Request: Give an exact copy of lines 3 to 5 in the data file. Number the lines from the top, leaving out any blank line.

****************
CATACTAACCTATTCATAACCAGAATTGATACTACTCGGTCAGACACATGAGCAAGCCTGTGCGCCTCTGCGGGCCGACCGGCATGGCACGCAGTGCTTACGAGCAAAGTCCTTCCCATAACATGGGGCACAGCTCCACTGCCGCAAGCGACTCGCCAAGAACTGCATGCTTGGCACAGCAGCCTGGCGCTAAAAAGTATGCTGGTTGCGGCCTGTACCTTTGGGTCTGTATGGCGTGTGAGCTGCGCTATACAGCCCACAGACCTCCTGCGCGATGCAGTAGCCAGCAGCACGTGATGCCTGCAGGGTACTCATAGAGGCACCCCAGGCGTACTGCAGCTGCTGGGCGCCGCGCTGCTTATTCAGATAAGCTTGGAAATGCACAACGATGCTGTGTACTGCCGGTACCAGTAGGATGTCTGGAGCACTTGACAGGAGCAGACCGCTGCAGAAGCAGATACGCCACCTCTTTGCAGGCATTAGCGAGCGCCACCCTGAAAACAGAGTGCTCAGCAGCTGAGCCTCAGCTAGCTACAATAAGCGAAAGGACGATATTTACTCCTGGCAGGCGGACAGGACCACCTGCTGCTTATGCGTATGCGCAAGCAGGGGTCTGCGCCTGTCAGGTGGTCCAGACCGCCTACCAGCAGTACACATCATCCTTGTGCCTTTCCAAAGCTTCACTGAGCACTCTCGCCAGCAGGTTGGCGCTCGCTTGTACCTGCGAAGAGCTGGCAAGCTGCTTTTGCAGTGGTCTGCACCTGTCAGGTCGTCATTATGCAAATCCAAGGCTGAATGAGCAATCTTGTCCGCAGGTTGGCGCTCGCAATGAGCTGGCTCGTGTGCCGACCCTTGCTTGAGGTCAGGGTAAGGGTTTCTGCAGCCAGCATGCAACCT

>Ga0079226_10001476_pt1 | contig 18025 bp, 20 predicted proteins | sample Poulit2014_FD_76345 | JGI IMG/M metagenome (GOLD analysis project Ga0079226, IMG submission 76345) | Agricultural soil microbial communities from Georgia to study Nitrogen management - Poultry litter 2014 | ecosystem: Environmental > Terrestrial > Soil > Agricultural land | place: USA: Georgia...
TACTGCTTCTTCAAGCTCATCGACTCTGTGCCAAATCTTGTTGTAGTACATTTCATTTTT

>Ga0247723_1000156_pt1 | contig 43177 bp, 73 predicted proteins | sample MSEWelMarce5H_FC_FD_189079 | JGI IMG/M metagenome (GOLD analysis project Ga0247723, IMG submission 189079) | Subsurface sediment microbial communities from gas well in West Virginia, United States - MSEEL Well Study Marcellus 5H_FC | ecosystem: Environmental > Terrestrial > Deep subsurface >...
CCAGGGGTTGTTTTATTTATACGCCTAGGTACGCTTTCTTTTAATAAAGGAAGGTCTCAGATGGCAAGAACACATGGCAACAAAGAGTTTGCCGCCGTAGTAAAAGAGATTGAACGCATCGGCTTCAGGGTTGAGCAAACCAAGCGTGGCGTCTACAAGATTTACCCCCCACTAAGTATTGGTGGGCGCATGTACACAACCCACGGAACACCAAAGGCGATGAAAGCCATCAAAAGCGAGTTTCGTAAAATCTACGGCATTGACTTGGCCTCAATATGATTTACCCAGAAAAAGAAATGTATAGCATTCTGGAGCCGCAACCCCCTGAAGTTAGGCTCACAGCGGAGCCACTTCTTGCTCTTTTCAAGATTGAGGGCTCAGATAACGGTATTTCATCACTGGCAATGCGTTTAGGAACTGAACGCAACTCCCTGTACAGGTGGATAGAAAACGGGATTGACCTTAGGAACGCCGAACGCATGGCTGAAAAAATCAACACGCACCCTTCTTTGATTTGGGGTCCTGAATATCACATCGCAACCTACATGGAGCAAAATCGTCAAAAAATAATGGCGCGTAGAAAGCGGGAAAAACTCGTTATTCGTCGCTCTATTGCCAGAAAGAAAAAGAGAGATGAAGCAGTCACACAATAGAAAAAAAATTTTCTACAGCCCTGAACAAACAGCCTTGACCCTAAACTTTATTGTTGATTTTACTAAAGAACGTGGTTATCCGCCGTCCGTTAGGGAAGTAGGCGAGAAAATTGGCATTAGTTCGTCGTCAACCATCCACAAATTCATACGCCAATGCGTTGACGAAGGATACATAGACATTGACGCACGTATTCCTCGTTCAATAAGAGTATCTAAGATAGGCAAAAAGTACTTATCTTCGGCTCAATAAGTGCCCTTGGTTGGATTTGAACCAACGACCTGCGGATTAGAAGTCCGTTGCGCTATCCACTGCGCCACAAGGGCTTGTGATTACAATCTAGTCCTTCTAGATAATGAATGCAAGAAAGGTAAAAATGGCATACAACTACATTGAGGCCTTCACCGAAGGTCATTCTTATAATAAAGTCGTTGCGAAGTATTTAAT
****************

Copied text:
TACTGCTTCTTCAAGCTCATCGACTCTGTGCCAAATCTTGTTGTAGTACATTTCATTTTT

>Ga0247723_1000156_pt1 | contig 43177 bp, 73 predicted proteins | sample MSEWelMarce5H_FC_FD_189079 | JGI IMG/M metagenome (GOLD analysis project Ga0247723, IMG submission 189079) | Subsurface sediment microbial communities from gas well in West Virginia, United States - MSEEL Well Study Marcellus 5H_FC | ecosystem: Environmental > Terrestrial > Deep subsurface >...
CCAGGGGTTGTTTTATTTATACGCCTAGGTACGCTTTCTTTTAATAAAGGAAGGTCTCAGATGGCAAGAACACATGGCAACAAAGAGTTTGCCGCCGTAGTAAAAGAGATTGAACGCATCGGCTTCAGGGTTGAGCAAACCAAGCGTGGCGTCTACAAGATTTACCCCCCACTAAGTATTGGTGGGCGCATGTACACAACCCACGGAACACCAAAGGCGATGAAAGCCATCAAAAGCGAGTTTCGTAAAATCTACGGCATTGACTTGGCCTCAATATGATTTACCCAGAAAAAGAAATGTATAGCATTCTGGAGCCGCAACCCCCTGAAGTTAGGCTCACAGCGGAGCCACTTCTTGCTCTTTTCAAGATTGAGGGCTCAGATAACGGTATTTCATCACTGGCAATGCGTTTAGGAACTGAACGCAACTCCCTGTACAGGTGGATAGAAAACGGGATTGACCTTAGGAACGCCGAACGCATGGCTGAAAAAATCAACACGCACCCTTCTTTGATTTGGGGTCCTGAATATCACATCGCAACCTACATGGAGCAAAATCGTCAAAAAATAATGGCGCGTAGAAAGCGGGAAAAACTCGTTATTCGTCGCTCTATTGCCAGAAAGAAAAAGAGAGATGAAGCAGTCACACAATAGAAAAAAAATTTTCTACAGCCCTGAACAAACAGCCTTGACCCTAAACTTTATTGTTGATTTTACTAAAGAACGTGGTTATCCGCCGTCCGTTAGGGAAGTAGGCGAGAAAATTGGCATTAGTTCGTCGTCAACCATCCACAAATTCATACGCCAATGCGTTGACGAAGGATACATAGACATTGACGCACGTATTCCTCGTTCAATAAGAGTATCTAAGATAGGCAAAAAGTACTTATCTTCGGCTCAATAAGTGCCCTTGGTTGGATTTGAACCAACGACCTGCGGATTAGAAGTCCGTTGCGCTATCCACTGCGCCACAAGGGCTTGTGATTACAATCTAGTCCTTCTAGATAATGAATGCAAGAAAGGTAAAAATGGCATACAACTACATTGAGGCCTTCACCGAAGGTCATTCTTATAATAAAGTCGTTGCGAAGTATTTAAT